Nebraska Cooperative Fish & Wildlife Research Unit



Sarah A. Sonsthagen

Robert E. Wilson

Date of this Version



Sonsthagen, S., Wilson, R. E., Talbot, S. L. (2022). Species-specific responses to landscape features shaped genomic structure within Alaska galliformes. Journal of Biogeography. 2022;49:261–273.


U.S. government work


Aim: Connectivity is vital to the resiliency of populations to environmental change and stochastic events, especially for cold-adapted species as Arctic and alpine tundra habitats retract as the climate warms. We examined the influence of past and current landscapes on genomic connectivity in cold-adapted galliformes as a critical first step to assess the vulnerability of Alaska ptarmigan and grouse to environmental change. We hypothesize that the mosaic of physical features and habitat within Alaska promoted the formation of genetic structure across species.

Location: Alaska, United States of America.

Taxa: Ptarmigan and Grouse (Galliformes: Tetraoninae).

Methods: We collected double digest restriction-site- associated DNA sequence data from six ptarmigan and grouse species (N = 13–145/ species) sampled across multiple ecosystems up to ~10 degrees of latitude. Spatial genomic structure was analysed using methods that reflect different temporal scales: (1) principal components analysis to identify major trends in the distribution of genomic variation; (2) maximum likelihood clustering analyses to test for the presence of multiple genomic groupings; (3) shared co-ancestry analyses to assess contemporary relationships and (4) effective migration surfaces to identify regions that deviate from a null model of isolation by distance.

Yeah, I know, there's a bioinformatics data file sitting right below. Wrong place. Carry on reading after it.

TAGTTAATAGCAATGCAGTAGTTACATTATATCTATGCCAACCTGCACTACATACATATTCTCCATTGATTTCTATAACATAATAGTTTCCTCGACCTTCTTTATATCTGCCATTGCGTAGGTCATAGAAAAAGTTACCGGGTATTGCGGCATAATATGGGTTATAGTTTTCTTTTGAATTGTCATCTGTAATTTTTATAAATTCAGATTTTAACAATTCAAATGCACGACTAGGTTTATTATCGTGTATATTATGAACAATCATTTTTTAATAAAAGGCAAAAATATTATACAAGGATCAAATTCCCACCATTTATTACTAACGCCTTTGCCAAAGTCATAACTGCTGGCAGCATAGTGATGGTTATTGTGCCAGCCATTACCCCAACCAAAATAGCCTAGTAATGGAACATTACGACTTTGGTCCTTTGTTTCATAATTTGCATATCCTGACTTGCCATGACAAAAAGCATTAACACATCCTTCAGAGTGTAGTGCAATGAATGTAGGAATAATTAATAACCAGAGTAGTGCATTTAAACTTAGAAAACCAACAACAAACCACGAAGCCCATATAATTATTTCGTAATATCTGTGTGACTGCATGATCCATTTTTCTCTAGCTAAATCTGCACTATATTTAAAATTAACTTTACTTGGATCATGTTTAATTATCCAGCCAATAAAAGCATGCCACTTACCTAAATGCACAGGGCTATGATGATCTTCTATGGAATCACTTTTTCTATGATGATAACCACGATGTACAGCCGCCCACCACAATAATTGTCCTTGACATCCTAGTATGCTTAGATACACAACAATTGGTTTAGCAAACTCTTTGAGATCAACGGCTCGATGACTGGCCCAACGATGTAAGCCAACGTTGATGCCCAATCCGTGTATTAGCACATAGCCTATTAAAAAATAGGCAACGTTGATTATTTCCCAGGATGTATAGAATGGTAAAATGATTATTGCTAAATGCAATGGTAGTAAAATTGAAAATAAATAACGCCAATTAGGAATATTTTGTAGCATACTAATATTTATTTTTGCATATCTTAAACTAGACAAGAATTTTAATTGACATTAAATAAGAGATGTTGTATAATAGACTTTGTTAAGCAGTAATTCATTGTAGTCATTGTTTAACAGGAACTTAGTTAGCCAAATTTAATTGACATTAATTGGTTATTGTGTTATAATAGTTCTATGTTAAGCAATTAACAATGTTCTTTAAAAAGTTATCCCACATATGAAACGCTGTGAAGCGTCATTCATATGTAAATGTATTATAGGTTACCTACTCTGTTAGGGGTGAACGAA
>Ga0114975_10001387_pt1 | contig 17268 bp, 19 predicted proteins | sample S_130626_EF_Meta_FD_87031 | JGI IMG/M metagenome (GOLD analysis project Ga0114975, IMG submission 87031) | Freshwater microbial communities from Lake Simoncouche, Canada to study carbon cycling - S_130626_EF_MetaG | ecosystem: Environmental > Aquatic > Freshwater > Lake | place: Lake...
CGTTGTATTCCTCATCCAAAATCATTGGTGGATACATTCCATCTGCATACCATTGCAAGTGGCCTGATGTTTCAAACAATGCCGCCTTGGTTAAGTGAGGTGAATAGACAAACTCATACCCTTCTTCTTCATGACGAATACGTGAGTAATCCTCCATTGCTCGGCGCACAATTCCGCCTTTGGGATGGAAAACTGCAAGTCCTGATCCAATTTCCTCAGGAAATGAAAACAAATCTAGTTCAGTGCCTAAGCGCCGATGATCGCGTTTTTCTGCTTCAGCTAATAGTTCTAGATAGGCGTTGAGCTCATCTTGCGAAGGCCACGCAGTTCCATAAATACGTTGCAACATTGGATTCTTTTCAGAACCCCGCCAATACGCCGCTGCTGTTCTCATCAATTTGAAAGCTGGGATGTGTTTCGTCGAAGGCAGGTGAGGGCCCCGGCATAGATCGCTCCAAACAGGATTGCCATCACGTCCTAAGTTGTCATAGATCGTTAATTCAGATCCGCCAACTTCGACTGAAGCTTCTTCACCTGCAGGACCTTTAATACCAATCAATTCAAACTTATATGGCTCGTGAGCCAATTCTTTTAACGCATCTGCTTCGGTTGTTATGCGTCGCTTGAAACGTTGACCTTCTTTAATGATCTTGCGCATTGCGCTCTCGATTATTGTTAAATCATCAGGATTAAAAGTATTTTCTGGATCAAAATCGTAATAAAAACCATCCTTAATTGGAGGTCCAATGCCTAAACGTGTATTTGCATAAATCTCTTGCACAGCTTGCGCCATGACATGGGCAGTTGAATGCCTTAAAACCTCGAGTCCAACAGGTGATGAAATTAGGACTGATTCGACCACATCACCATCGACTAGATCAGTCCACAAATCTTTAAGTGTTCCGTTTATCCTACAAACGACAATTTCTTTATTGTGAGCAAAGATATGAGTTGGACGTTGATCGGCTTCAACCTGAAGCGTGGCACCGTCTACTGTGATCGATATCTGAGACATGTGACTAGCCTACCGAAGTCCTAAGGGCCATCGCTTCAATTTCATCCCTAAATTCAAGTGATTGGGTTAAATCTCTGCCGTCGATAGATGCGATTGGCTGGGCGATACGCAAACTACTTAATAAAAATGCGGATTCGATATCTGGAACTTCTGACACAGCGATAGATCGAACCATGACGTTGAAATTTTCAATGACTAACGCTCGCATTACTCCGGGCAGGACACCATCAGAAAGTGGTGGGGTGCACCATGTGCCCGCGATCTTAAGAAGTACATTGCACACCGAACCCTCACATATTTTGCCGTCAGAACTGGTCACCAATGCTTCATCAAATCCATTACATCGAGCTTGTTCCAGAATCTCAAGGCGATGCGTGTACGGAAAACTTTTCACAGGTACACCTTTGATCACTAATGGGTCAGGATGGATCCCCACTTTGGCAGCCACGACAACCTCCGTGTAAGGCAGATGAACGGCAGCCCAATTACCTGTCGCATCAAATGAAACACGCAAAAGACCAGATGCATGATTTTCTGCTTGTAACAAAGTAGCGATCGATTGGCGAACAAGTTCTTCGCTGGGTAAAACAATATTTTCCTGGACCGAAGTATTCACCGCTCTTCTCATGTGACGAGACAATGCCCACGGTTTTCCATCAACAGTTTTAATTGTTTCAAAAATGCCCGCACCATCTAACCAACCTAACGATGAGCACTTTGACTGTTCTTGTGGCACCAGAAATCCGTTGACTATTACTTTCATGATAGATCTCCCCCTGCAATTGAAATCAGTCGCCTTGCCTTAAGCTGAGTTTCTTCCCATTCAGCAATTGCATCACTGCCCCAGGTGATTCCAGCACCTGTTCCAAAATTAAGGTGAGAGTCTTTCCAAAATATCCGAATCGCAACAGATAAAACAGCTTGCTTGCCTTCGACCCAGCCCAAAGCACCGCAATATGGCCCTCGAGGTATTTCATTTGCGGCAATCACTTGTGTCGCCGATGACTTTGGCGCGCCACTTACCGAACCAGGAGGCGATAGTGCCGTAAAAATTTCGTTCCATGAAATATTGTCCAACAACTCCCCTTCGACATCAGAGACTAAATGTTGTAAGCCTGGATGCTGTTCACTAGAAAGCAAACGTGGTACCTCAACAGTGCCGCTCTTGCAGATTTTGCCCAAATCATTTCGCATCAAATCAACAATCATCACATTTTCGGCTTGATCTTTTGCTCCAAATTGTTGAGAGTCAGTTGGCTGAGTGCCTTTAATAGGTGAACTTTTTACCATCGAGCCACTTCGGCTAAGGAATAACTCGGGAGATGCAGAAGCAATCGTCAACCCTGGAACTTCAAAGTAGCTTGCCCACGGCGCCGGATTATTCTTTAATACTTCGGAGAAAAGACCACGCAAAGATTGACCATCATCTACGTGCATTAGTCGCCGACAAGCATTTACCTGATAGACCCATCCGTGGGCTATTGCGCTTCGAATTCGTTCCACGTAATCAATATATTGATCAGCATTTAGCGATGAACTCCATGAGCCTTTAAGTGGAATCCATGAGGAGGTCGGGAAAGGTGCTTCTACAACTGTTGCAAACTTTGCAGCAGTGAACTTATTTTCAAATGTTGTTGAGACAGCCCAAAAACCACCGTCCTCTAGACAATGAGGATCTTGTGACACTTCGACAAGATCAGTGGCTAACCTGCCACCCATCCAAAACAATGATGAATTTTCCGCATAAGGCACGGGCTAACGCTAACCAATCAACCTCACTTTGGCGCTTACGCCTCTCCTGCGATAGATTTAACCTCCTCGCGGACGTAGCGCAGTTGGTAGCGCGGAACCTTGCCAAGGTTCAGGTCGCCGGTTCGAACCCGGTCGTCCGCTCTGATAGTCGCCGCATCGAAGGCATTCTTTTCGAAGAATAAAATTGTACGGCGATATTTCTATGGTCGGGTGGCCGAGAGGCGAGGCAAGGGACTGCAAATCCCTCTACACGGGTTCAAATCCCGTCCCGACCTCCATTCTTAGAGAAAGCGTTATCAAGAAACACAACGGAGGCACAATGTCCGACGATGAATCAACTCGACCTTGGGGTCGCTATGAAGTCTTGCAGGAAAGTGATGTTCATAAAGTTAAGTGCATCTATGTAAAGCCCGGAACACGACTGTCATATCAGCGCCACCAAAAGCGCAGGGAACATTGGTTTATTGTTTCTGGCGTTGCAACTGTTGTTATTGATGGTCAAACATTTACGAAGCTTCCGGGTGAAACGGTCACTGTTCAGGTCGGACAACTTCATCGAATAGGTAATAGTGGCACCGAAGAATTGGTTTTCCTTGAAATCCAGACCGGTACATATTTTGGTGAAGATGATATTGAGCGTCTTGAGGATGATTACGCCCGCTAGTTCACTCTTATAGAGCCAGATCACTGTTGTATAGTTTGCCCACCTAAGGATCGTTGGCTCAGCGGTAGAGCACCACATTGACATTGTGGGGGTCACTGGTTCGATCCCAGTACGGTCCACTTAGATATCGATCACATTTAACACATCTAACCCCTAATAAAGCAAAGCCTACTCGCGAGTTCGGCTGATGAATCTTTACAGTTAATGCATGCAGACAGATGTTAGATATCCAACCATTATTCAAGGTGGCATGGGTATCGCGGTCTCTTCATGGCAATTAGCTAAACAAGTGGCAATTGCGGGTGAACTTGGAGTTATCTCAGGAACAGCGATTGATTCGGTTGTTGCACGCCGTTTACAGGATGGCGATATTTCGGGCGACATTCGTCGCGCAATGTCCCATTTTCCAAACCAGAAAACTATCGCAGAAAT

Results: Levels of genomic structure varied across species (ΦST =0.009–0.042). Three general patterns of structure emerged: (1) east-west partition located near the Yukon-Tanana uplands; (2) north-south split coinciding with the Alaska Range and (3) northern group near the Brooks Range. Species-specific patterns were observed; not all landscape features were barriers to gene flow for all ptarmigan and grouse and temporal contrasts were detected at the Brooks Range.

Main conclusions: Within Alaska galliformes, patterns of genomic structure coincide with physiographic features and highlight the importance of physical and ecological barriers in shaping how genomic diversity is arrayed across the landscape. Lack of concordance in spatial patterns indicates that species behaviour and habitat affinities play key roles in driving the contrasting patterns of genomic structure.